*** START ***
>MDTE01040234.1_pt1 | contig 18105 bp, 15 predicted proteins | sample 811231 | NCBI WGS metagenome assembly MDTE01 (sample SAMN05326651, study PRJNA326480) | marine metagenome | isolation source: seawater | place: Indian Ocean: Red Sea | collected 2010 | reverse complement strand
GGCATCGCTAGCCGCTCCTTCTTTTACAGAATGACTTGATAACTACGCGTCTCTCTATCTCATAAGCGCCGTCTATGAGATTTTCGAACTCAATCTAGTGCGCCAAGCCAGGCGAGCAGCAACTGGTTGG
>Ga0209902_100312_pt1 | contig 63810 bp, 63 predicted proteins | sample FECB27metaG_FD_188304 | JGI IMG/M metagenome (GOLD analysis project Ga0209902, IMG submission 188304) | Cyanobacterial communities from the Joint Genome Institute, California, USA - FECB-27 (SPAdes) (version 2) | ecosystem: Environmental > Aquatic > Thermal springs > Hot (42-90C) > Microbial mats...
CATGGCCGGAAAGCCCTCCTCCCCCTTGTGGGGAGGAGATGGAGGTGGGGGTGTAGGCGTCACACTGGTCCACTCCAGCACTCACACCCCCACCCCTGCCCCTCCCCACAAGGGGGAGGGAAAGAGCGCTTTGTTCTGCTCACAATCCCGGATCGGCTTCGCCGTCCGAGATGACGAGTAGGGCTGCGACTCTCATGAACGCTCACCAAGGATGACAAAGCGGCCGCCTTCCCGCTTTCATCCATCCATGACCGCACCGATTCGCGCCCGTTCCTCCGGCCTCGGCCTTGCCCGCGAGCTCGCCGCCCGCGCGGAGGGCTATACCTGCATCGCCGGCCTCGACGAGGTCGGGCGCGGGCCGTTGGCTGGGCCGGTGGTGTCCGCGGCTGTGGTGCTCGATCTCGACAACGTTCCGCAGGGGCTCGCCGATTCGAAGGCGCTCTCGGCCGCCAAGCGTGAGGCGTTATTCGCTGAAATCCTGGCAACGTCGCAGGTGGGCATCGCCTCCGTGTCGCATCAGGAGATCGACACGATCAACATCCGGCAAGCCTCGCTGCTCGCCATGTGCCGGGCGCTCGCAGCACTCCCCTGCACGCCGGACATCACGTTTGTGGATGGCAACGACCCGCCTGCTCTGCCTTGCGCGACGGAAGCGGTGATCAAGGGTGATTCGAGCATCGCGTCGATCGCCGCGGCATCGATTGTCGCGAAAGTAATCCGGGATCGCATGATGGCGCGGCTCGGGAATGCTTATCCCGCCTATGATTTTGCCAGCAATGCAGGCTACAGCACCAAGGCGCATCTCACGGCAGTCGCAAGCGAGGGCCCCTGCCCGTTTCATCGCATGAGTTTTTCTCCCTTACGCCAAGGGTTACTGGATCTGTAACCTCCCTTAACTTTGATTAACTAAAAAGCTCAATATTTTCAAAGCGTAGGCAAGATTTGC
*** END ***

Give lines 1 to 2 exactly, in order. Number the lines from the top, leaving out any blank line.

>MDTE01040234.1_pt1 | contig 18105 bp, 15 predicted proteins | sample 811231 | NCBI WGS metagenome assembly MDTE01 (sample SAMN05326651, study PRJNA326480) | marine metagenome | isolation source: seawater | place: Indian Ocean: Red Sea | collected 2010 | reverse complement strand
GGCATCGCTAGCCGCTCCTTCTTTTACAGAATGACTTGATAACTACGCGTCTCTCTATCTCATAAGCGCCGTCTATGAGATTTTCGAACTCAATCTAGTGCGCCAAGCCAGGCGAGCAGCAACTGGTTGG